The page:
Yes, it’s confirmed, President Barack Obama has been returned to the White House for another four years as leader of the free world, and with an impressive majority.

I’ll confess, I thought it was going to be a lot closer than it turned out to be. Lets look at why.

Broadly, I thought the states to look at would be Ohio, Virginia, North Carolina, Wisconsin, Florida. The usual suspects. I figured Obama would take Virginia and Wisconsin (though I’ve been paranoid ever since the failed recall vote against Govenor Scott Walker). I also thought he’d take Ohio (car industry). I thought they’d all be incredibly close, and they largely were.

It could have gone so much worse of Barack. A mere few percent lost in these highly contested states could have been a waterfall victory for Romney. But it failed to materialise.

I’d hoped for Obama to win Wisconsin, Iowa, Ohio, Virginia, Michigan and New Hampshire, and to lose North Carolina (but that one would still be in contention, he had a surprise victory against McCain here).

That would’ve left the totals at 283-206, and a comfortable Obama victory, even if Romney won the remaining Florida, Nevada, Colorado and New Mexico. Losing Virginia and Ohio could have finished Obama (or, if losing one of them, losing New Hampshire could have lost it for him).

My predictions were largely right. Except for the states I thought Romney would win. I have no idea how, but Nevada, Colorado and New Mexico went blue in a mid-Western desert of red states.

I’m pleasantly surprised. It seems that in Nevada, despite high unemployment, Obama isn’t getting the blame for the state’s economic woes… people are actually blaming George Bush more. Perhaps a lesson for the Lib Dems (though, if you want analysis of ‘lessons to learn’, I highly recommend Yellow Tinted Spectacles on this).

The high number of Hispanics and African Americans in populous districts in Las Vegas [Nevada] and Albuquerque [New Mexico] also definitely helped. Obama dominated these racial groups in general, but lost among White voters quite badly – 39%-59%.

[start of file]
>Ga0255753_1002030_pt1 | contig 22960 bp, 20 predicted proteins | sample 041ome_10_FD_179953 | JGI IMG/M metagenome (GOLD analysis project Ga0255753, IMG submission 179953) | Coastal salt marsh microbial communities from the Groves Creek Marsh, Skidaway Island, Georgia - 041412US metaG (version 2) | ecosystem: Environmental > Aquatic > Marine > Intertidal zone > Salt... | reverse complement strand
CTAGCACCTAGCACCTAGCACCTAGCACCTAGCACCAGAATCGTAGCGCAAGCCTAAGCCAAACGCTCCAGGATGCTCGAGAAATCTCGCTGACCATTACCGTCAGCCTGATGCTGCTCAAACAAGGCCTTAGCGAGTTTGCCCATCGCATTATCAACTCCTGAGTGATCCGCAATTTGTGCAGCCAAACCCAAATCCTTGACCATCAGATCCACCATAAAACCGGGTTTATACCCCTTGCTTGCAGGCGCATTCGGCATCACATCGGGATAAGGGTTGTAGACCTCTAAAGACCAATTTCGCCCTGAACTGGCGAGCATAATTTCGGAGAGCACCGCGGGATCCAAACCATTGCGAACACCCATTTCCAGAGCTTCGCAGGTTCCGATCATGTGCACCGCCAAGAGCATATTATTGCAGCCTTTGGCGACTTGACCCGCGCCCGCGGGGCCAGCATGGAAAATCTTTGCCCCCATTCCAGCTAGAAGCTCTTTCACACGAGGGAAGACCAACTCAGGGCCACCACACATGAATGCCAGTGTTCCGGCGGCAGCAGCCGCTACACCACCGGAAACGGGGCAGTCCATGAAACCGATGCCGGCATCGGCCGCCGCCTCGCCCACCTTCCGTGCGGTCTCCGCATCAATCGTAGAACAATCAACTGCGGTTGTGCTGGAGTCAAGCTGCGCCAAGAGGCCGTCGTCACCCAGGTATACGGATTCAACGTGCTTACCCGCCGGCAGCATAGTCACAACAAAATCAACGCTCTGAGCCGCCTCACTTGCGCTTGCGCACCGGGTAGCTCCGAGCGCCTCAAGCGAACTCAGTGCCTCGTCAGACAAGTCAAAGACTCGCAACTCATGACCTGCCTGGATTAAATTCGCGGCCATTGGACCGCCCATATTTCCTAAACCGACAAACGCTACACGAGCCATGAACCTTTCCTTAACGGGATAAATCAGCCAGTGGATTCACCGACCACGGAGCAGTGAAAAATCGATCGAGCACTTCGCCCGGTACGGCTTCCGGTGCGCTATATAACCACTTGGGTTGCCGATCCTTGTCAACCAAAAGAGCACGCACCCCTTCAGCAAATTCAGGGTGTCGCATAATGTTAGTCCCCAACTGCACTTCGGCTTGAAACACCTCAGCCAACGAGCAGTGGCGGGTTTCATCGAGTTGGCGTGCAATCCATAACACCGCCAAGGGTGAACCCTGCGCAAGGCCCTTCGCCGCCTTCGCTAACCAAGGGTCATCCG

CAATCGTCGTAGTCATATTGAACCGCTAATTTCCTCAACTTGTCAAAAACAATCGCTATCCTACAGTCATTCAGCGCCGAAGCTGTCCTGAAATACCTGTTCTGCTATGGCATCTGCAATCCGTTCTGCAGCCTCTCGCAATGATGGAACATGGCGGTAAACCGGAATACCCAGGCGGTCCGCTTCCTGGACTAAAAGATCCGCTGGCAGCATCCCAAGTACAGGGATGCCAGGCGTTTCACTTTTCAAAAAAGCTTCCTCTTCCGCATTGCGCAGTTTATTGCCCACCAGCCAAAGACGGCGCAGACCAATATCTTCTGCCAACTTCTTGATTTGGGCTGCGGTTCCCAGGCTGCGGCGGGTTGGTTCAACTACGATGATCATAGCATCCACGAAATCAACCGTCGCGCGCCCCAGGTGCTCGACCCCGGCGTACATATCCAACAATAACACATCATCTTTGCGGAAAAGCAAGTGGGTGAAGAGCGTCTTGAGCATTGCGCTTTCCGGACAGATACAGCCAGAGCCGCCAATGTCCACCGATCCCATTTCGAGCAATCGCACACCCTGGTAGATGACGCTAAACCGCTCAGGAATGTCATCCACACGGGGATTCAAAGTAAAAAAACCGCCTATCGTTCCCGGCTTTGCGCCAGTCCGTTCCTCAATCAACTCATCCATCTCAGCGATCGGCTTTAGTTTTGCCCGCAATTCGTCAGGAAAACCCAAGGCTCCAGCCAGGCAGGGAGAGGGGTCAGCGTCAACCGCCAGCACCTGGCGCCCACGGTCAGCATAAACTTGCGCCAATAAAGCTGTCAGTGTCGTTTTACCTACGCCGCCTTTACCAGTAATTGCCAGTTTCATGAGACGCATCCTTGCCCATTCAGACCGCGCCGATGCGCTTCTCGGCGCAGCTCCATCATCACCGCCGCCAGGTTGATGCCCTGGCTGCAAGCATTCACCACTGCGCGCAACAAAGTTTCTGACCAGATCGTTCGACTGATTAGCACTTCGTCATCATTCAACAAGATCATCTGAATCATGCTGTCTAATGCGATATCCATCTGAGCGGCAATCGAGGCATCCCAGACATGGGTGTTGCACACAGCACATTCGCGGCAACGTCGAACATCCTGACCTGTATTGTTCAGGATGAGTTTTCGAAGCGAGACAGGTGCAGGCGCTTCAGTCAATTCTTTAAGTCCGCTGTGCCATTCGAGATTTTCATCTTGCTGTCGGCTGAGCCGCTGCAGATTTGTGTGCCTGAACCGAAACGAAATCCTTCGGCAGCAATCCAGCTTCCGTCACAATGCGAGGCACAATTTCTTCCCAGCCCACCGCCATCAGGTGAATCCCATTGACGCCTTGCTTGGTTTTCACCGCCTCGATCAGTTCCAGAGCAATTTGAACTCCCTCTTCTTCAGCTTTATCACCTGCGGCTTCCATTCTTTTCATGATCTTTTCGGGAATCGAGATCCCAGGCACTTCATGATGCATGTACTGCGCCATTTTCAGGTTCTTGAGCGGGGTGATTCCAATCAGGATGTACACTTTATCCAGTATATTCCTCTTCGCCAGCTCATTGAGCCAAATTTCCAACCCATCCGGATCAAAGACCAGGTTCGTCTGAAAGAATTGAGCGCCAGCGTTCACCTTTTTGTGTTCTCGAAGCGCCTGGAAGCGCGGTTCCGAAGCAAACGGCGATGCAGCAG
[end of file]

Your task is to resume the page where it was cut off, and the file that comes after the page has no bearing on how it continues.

Apparently Colorado is full of more old hippies than I gave them credit for. The vote here may even lead to Mark Ferradino, the current House Minority Leader of Denver, being elected as the first openly gay speaker of the state’s House.

I treated these states badly and I apologise to them.

What was even more interesting was that those same old hippies in Colorado have just voted to legalise marijuana in the state… for recreational purposes.

Now medical marijuana is legal in several states of the USA, including Colorado, Nevada, New Mexico, Delaware, Hawaii, Arizona, New Jersey, Maine,Rhode Island, Vermont and the District of Columbia.

But for recreational purposes?

Yes, Colorado (53%-47%) and Washington (55%-45%) have voted for it to be legal to possess small amounts of marijuana [1 ounce] without a doctor’s note. Now, admittedly, it’s not like Amsterdam, and federal laws prohibiting it will still be key, but this is still a huge shift

Even more important were votes on equal marriage. Maine, Maryland, Washington voted yesterday on legalising same-sex marriage – and voted in favour, a huge victory for pro-equality groups. While six other states have legal equal marriage, those were enacted by legislators or judges, not by the popular vote.

Minnesota lost both its ballots, the one to require photo ID to vote and the atrocious amendment to only recognise marriage between one man and one woman. Rejoice!

Yesterday wasn’t just a victory for Obama, it was a victory for progressive human rights and liberty.

This may also be noticed in the Senate races.

Candidates like Todd “If it’s a legitimate rape, the female body has ways to try to shut that whole thing down” Akin and Richard “life is that gift from God that I think even if life begins in that horrible situation of rape, that it is something that God intended to happen” Mourdock got shut down themselves by Democrats Claire McCaskill and Joe Donnelly.

Tammy Baldwin was elected as the US’ first openly gay Senator, taking Wisconsin’s second Congressional District, in a state that six years ago voted to ban equal marriage.

Many glass ceilings were broken yesterday, and by women. Mazie Hirono is the first Asian-American woman Senator, the first Buddhist, and the first Japanese-born Senator; Tammy Duckworth is the first disabled Congresswoman veteran, and Mary Gonzales is the first openly pansexual Senator…and she represents Texas!

One of my favourite Democrats, Elizabeth Warren, was elected in Massachusets, a true firebrand for the left, defender of the social contract and consumers, and arguably the first Native American to take office. She’s also the first woman to represent Massachusetts in the Senate, and re-took Ted Kennedy’s former seat.

Now, don’t forget. The House of Representatives is still controlled by the Republicans. They will maintain their attempts to block any major reforms by a Democrat President, naturally, and the next two years will be full of debate and contest. The race to win the election in 2016 started the second the polls closed, and it’s the Democrat’s race to lose. Tensions will run high. 2014 will be a difficult year for the House and could make or break Obama. We will argue.

But please remember, keep it civil.

– Morgan